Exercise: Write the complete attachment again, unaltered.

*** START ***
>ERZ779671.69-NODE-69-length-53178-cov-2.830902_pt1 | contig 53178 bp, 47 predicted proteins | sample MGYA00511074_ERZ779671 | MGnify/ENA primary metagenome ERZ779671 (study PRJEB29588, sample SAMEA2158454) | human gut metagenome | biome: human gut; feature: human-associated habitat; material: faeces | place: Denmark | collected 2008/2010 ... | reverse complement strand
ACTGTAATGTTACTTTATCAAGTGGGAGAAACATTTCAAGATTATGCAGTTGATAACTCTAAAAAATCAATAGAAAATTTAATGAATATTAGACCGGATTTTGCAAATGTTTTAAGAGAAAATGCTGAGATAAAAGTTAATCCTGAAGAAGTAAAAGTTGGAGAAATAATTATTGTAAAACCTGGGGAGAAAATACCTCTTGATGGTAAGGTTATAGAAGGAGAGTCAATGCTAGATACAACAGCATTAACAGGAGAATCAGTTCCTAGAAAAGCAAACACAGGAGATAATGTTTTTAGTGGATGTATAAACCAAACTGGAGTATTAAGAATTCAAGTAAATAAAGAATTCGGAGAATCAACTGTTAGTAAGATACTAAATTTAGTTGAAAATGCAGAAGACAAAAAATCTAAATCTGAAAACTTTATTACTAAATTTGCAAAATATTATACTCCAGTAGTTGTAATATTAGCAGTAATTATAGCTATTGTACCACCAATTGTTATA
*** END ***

>ERZ779671.69-NODE-69-length-53178-cov-2.830902_pt1 | contig 53178 bp, 47 predicted proteins | sample MGYA00511074_ERZ779671 | MGnify/ENA primary metagenome ERZ779671 (study PRJEB29588, sample SAMEA2158454) | human gut metagenome | biome: human gut; feature: human-associated habitat; material: faeces | place: Denmark | collected 2008/2010 ... | reverse complement strand
ACTGTAATGTTACTTTATCAAGTGGGAGAAACATTTCAAGATTATGCAGTTGATAACTCTAAAAAATCAATAGAAAATTTAATGAATATTAGACCGGATTTTGCAAATGTTTTAAGAGAAAATGCTGAGATAAAAGTTAATCCTGAAGAAGTAAAAGTTGGAGAAATAATTATTGTAAAACCTGGGGAGAAAATACCTCTTGATGGTAAGGTTATAGAAGGAGAGTCAATGCTAGATACAACAGCATTAACAGGAGAATCAGTTCCTAGAAAAGCAAACACAGGAGATAATGTTTTTAGTGGATGTATAAACCAAACTGGAGTATTAAGAATTCAAGTAAATAAAGAATTCGGAGAATCAACTGTTAGTAAGATACTAAATTTAGTTGAAAATGCAGAAGACAAAAAATCTAAATCTGAAAACTTTATTACTAAATTTGCAAAATATTATACTCCAGTAGTTGTAATATTAGCAGTAATTATAGCTATTGTACCACCAATTGTTATA